The 5th detachment was allocated to the defence of Panmure village, situated by the river which was used as a trade route and for transport to Auckland. Most of Text Box:  the settlers in this locality were from Ireland, who at first built their own raupo huts; the promised wooden cottages were not built until later in 1848. In 1849 the first Catholic School (St Patricks) was established to cater for the local pensioners. We get a little snapshot of Arthur in Panmure, from researcher Shirley Kendall - 

“He [Arthur] argued with Edward  ... while working the Panmure punt. The two men came to blows because of their speech. Coyle said something derogatory about [Edward’s] “crooked mouth” and blows were exchanged which caused both men to appear in court at Howick.”

Arthur Snr's life was cut short, no doubt from illness; he was 40 years of age when he died in May 1849. He had only been in New Zealand for 16 months and did not see his only child and namesake grow and marry. He was buried in the new cemetery of St Patrick’s Catholic Church.

Arthur Jr’s mother Margaret remarried a widower, also a retired soldier, with five children of his own. The couple did not have children of their own but raised the six children together in Auckland City, then the capital of new Zealand. At some point, Arthur undertook an apprenticeship as a carpenter/joiner. It is at this point that I wonder if this is how Arthur met James Williams, carpenter and former whale station manager, whose young daughter he married (an introduction to James was made in the FamNet Newsletter March 2017). James, his wife Jane and infant daughter Mercy Ellen had sailed to South Australia in 1844 where they lived for nearly ten years, before returning to New Zealand and settling in Auckland, where Jane died aged 37 years in 1856. She did not survive to see her oldest child, daughter Mercy Ellen, aged only 15 years, marry Arthur, aged 21 years in February 1860.

Arthur and Mercy Ellen had 14 children but sadly only half reached adulthood. The family appeared to be progressive and hard working (of interest, Arthur signed the 1893 suffrage petition submitted to parliament - “A Coyle of Newton”). Arthur and Mercy invested in property from inheritance, which housed their older children and their families. Direct descendant Michael John Coyle, their third born child, attended Grafton School and had established a coach building business Text Box:  by the 1900 electoral roll but local politics appeared to be of greater interest; which led him to be voted as the first Mayor of Mt Albert. His obituary as published in the Evening Post, 25 March 1941 sums up his career -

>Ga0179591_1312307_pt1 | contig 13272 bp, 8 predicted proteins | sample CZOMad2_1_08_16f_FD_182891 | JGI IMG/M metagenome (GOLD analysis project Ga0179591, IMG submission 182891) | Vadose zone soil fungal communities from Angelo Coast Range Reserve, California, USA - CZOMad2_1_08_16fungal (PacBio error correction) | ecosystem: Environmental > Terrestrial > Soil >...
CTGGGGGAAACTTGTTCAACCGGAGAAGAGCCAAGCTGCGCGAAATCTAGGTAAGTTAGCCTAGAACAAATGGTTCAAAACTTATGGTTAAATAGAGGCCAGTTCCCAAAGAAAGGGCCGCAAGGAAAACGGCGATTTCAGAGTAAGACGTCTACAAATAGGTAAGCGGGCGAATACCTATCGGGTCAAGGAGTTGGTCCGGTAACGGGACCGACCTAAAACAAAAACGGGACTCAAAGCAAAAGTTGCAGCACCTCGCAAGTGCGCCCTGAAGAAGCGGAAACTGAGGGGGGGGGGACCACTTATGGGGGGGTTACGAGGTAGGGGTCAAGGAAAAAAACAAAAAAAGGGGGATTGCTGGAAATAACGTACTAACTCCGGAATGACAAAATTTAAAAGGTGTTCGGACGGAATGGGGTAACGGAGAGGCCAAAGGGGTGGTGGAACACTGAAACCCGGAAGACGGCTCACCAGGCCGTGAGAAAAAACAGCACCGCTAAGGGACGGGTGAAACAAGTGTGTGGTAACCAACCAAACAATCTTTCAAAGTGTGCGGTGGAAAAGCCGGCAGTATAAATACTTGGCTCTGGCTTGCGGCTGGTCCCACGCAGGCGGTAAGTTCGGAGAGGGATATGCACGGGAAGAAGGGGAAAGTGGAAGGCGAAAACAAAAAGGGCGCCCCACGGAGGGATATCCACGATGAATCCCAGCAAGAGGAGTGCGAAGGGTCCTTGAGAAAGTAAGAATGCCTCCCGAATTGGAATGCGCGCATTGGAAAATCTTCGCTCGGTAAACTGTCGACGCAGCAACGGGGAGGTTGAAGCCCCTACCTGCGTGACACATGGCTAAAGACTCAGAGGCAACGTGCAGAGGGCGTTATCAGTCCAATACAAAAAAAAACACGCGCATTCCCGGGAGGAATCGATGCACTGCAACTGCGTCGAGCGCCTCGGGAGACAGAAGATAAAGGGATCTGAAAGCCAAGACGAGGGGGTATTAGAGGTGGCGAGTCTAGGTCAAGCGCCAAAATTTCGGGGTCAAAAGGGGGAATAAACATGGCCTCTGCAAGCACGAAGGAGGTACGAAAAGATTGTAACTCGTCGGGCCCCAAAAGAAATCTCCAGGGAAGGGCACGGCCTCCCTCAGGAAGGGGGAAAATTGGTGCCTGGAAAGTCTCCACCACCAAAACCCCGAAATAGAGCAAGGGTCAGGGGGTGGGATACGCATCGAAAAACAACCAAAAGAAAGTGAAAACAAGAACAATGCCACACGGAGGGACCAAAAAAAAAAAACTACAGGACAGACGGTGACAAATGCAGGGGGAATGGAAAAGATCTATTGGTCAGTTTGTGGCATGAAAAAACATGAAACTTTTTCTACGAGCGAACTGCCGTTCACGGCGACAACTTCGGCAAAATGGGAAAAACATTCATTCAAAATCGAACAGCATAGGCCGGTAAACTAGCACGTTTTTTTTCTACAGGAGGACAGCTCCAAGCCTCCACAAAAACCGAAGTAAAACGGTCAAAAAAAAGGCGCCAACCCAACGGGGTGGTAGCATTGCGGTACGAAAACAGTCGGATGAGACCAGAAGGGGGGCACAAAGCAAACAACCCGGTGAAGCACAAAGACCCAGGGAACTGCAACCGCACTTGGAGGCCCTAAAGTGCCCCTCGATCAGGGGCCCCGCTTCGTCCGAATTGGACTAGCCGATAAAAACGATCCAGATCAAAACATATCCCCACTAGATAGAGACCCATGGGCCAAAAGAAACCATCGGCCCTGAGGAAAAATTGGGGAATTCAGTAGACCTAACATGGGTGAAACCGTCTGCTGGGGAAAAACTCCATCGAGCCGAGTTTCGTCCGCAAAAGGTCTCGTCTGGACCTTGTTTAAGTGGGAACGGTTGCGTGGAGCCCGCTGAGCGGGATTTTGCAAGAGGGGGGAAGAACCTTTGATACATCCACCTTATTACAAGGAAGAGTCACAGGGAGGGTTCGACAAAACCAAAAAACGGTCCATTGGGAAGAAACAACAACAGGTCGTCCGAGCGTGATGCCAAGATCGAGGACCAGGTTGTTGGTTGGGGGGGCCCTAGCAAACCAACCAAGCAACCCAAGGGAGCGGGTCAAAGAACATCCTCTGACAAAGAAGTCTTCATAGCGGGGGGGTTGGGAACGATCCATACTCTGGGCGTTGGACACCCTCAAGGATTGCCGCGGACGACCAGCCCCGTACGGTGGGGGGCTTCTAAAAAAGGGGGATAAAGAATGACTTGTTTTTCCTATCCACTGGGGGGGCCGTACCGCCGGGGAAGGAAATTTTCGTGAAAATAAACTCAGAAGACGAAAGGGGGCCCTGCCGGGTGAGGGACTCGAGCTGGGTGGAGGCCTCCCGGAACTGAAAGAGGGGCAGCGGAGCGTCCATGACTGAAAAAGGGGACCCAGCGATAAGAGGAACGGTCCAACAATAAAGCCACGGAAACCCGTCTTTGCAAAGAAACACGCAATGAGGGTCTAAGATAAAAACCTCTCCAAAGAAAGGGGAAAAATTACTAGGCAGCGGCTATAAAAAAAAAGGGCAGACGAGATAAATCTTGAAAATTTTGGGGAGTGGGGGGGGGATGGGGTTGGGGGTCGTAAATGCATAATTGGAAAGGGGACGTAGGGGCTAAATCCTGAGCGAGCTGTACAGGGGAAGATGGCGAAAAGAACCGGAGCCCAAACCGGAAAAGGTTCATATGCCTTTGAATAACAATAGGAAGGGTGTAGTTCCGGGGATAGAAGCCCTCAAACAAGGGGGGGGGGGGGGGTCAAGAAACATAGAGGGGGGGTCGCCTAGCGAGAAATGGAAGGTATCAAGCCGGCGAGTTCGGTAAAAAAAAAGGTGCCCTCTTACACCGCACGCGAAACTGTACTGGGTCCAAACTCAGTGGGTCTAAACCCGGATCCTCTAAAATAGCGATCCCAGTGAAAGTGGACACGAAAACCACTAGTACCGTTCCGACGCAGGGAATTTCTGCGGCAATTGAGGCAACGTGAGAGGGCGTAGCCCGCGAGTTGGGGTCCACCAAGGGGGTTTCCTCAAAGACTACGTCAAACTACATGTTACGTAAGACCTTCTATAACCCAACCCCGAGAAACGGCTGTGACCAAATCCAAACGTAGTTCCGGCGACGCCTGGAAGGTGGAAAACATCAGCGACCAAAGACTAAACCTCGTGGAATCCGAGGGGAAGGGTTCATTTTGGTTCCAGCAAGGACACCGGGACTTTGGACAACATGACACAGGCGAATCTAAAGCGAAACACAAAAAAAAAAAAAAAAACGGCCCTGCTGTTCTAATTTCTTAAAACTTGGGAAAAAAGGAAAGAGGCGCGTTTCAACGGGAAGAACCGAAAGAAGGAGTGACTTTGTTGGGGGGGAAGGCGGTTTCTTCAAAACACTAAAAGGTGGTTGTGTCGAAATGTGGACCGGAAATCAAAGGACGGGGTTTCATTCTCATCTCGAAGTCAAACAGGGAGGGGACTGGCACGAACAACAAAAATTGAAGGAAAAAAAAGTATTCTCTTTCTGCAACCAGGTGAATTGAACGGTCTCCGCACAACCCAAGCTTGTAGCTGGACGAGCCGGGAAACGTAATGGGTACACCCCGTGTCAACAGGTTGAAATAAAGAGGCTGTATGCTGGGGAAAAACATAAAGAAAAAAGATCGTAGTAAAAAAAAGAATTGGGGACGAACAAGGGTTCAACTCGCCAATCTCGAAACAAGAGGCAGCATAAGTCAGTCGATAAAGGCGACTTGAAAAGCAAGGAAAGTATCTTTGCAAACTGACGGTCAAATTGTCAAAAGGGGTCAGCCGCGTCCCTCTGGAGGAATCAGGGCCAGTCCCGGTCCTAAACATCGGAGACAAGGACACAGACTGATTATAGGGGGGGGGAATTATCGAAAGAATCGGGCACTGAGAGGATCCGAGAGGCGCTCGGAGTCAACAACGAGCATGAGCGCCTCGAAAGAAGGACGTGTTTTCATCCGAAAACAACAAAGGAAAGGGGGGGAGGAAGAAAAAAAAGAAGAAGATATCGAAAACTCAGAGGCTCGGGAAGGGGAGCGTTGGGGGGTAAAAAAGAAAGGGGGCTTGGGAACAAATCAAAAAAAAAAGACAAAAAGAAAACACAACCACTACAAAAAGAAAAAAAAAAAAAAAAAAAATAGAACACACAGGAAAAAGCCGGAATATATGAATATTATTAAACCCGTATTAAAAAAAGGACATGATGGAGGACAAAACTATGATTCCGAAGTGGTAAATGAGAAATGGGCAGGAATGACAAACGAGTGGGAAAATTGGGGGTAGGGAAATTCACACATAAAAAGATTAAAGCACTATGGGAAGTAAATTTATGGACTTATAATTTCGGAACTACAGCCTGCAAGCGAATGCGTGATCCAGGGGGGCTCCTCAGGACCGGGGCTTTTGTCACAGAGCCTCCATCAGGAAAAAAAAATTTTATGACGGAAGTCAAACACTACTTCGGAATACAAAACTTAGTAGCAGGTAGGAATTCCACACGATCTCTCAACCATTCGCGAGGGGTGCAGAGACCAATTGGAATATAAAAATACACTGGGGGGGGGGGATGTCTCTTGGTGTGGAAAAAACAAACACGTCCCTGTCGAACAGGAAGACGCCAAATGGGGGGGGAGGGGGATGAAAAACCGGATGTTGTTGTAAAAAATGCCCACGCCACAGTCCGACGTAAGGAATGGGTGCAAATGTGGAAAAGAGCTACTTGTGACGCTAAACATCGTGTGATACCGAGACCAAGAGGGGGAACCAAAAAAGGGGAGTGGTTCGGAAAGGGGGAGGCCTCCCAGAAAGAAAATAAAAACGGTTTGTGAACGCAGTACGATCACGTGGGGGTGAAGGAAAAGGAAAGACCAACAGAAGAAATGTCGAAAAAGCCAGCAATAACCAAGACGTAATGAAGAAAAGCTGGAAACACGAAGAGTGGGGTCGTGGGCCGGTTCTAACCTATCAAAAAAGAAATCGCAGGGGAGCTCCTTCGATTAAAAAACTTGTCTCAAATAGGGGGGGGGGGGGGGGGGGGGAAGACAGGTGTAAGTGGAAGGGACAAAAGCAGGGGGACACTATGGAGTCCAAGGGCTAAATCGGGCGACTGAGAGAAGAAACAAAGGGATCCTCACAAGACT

…Mr Coyle became one of the best-known men in public life in Auckland. His first experience was gained as chairman of the Mount Albert Road Board for seven years, and when Mount Albert was constituted a borough he became its first Mayor, and was twice re-elected to that office. To the Auckland Hospital Board Mr Coyle gave 23 years' service, including 4˝ years as chairman during the war period. Mr Coyle was one of the first members of the Auckland Drainage Board, and was chairman of the Point Chevalier Road Board, when that district joined up with the city. He served on the Auckland City Council for 10 years, on the Metropolitan Fire Board for seven, and on the Transport Board for three.

Michael’s legacy continues in the form of Coyle Park, which was renamed in the year of his death 1941. Arthur and Mercy however, would have no doubt been very proud of all their children.

Tracey Bartlett

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An Anonymous Genealogist from West Auckland

From the Editor: For some time I have been working with a fellow genealogist in West Auckland in an area of research that is "awkward" and hard to research. I have convinced him that he should write his family history because, due to his family circumstances, his research may be lost when "he shuffles off his mortal coil". He has struggled with this because he does not have much experience in writing. I convinced him to produce it as a column without any identification for very obvious reasons. Welcome aboard my anonymous genealogist from West Auckland - no, it is not me. This is his second column.